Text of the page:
My fuel costs 15p a litre, OH makes it from waste veg oil from a school that would otherwise go to landfill.  Otherwise I couldn't afford to run a land rover!  He's also an engineer, so if anything goes wrong, he gets to fix it.  He loves it when the sun's shining, but when it gets temperamental during winter, there's a lot of swearing.  First lot is from me when I've told him X times something's wrong, the rest of it from him as he fixes it.  I did, however, rebuild the axle on the off-roader when we needed it, under his direction - before we had children, and before I had ME.  I used to be able to swap all 4 wheels on it in 20 minutes, road-biased tyres to get where we were going, and knobbly bobbly tyres for playing in the mud.

My ME is playing up the past couple of weeks, thought I was getting better (I am MUCH better than I was), trouble is, you do too much and it comes back and bites you in the bum.  I guess I'm just feeling a bit sorry for myself, I will feel better when I can get out and potter around on my own, instead of having a grumpy 2 year old and off-colour 4 year old fighting with each other and screeching like banshees.

MOB rants

Posted: 30/04/2013 at 14:15

I was salivating over a red cedar victorian style greenhouse in a GC, the price tag was over £7000.  I didn't pay that for my land rover!!  One of my problems is isolation, I live in a small village and everyone knows everyone else (apart from me and one or two new comers), I hate taking my son to school and picking him up, as all the other Mums have formed cliques (just think Stepford wives and you'll be halfway there!).  Only the Dads will talk to me (wonder if thats why the Mums won't?), and they don't know a lot of the stuff that I've picked up garden-wise over the years from my Mum, like putting plants for bees near his plum tree, and using grease bands so he doesn't have to spray against codling moth.  I think, from some of the cars I see, that a lot of folk have more money than they know what to do with, and are bored, and turn to bitching instead of doing something worthwhile (One of them has a crush on the guy that comes in to do her gardening for heavens' sake).

My garden is slowly taking shape, but I'm the sort of person who likes to do it myself to make sure it's done right, then it won't have to be done twice.  I really need a shed (rotovator I saved up for is in the garage next to OH's pride & joy, so won't go in there by myself in case I scratch the blinking thing getting rotovator out.  Mind you, I've a lot of manual digging to get rid of brambles before I think about touching that.

The voucher hasn't actually been posted yet (how daft do I look?), so have that to look forward to, plus I've checked one of the survey sites I'm registered with, and have just made the £50 mark you need to get a cheque (although that will go towards paying the dentist!).  Should get another £5 Amazon voucher from the other survey site soon, so I will be able to get one or two things on my wish list.  I'm not greedy, but a small lottery win would come in very handy.    I get very wound up at times, as I didn't always have ME/CFS, and have had some very good jobs programming, which I could quite easily do from home, as I couldn't cope with the commute any more.  Trouble is, lots of companies want your bum on a seat where they can see you, it doesn't matter that you could work better from home.  Some of my best work-arounds have come when I was asleep or swimming!  I used to be very active, I was learning to ride, I used to swim a mile twice a week, and the other weekday I had spare I went to aerobics.  At the weekend I used to go mountain biking with my Husband and a group of his friends.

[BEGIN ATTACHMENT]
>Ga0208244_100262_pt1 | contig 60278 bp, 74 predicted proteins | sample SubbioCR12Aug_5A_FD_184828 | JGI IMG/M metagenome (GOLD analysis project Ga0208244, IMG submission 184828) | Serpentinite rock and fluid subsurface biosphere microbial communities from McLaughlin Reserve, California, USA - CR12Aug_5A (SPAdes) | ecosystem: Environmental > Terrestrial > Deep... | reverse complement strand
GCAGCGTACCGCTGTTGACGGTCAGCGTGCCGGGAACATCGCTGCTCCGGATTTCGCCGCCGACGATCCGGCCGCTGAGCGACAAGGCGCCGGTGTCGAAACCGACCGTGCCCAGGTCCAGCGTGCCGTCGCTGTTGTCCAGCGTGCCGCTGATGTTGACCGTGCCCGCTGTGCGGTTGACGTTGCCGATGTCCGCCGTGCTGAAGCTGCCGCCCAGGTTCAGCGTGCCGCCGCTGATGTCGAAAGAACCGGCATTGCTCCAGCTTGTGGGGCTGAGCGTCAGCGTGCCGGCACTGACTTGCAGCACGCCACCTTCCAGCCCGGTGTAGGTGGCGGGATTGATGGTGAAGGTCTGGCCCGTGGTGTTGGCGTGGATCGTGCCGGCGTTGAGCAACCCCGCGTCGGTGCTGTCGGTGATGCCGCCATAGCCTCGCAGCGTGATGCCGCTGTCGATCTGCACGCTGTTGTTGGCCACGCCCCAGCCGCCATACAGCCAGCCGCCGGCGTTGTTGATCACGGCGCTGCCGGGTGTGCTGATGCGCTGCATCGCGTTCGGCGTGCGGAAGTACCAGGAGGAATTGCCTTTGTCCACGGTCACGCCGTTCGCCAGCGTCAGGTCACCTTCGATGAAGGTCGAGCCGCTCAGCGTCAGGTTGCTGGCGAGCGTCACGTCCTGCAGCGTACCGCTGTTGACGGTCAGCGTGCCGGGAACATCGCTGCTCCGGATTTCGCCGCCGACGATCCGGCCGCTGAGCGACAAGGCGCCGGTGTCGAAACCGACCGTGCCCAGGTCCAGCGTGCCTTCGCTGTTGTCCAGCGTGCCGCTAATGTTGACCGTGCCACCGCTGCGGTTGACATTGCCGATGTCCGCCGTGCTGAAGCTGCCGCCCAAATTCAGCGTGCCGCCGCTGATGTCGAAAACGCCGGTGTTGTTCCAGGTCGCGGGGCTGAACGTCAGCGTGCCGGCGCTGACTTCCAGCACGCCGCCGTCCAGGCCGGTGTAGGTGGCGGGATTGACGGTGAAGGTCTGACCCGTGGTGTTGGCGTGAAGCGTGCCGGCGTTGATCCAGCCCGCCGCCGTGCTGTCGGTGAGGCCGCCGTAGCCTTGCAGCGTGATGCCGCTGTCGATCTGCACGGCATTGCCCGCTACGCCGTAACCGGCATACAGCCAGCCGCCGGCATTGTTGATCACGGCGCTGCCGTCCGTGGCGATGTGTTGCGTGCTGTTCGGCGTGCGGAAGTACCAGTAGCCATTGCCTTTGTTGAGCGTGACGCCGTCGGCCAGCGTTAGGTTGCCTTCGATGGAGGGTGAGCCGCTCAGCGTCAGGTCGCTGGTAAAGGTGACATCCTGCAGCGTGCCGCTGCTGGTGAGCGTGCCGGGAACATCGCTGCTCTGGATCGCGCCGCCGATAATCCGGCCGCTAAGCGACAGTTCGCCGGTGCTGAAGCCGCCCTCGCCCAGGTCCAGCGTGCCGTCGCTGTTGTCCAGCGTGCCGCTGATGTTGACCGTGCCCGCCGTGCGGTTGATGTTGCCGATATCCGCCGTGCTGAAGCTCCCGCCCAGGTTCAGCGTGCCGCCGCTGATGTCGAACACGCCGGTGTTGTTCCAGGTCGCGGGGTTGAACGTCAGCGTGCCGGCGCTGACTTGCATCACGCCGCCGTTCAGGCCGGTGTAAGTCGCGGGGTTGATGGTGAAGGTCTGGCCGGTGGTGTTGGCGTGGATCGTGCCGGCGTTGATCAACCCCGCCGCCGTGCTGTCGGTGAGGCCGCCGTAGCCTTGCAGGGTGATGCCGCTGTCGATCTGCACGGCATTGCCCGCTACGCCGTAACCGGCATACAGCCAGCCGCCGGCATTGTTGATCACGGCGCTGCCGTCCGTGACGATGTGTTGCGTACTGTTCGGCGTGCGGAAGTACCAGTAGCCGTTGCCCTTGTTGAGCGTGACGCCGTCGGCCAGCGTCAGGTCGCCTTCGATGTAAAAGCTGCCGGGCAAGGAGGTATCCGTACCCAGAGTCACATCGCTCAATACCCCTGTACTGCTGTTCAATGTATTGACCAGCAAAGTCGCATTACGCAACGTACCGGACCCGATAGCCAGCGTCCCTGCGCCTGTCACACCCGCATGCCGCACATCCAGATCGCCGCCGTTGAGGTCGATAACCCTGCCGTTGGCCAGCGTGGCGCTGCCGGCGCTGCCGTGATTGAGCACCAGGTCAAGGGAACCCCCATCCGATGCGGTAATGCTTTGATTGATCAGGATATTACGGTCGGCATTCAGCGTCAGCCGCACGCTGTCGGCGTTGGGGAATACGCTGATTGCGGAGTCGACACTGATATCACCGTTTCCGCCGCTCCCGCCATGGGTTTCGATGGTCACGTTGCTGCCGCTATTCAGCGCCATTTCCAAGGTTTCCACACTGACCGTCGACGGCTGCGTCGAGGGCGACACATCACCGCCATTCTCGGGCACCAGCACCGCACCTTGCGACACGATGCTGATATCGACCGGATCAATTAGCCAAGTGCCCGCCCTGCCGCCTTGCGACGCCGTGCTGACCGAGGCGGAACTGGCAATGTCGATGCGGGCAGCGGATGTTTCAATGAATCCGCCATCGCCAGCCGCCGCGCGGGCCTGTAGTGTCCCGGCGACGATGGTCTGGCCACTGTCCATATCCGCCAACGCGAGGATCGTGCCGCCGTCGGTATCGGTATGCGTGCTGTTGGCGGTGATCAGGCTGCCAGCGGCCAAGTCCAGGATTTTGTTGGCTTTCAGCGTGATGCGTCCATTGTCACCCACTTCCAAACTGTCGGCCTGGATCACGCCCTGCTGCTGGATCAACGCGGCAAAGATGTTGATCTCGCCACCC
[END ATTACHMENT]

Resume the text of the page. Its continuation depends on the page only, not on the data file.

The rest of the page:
Just having a hissy fit at the life I used to lead, and didn't appreicate at the time.  I would happily lose an arm/leg/kidney if I could be well again.

KBO, eh?

Golden courgette

Posted: 30/04/2013 at 13:48

It better not be too late, as I've just recieved some seeds in another magazine I subscribe to!!

I planted some ordinary courgette seeds last weekend, in a windowsill propogator using jiffy 7 pellets.  They're already pushing the top off the propogator.  I put the top back on at night to keep them a bit warmer, as they're in the sunniest bedroom (my son's), so there are thermal blackout curtains up in there (otherwise he'd be up with the sun in the summer), so it can get cold at night on the windowsill.

I really need to pot them on very soon, the roots have raced through the nets, and are starting to look for more compost.  I'm gettiing very good results using the coir pellets, I don't think I will be going back to ordinary seed compost any time soon.  They don't take up loads of space, either, so will be buying these again.


Posted: 29/04/2013 at 23:07

I was just about to say there's an animal that says woof, likes to pee up lamp-posts and runs on bonios, long walks and love.  Depending on type, may do more damage than good.  Rescue greyhounds good, they'll chase the damn things away, and don't need much exercise (they're very lazy dogs, really), and never met a nasty greyhound yet.  And you don't trip over them like small yappy-type dogs.

My preference is a GSD.  Would love a newfoundland, but husband says NO because of the slobber, and I don't really have time to groom one.  Need to win the lotto so I can move husband out and a couple of hoofing great newfies in.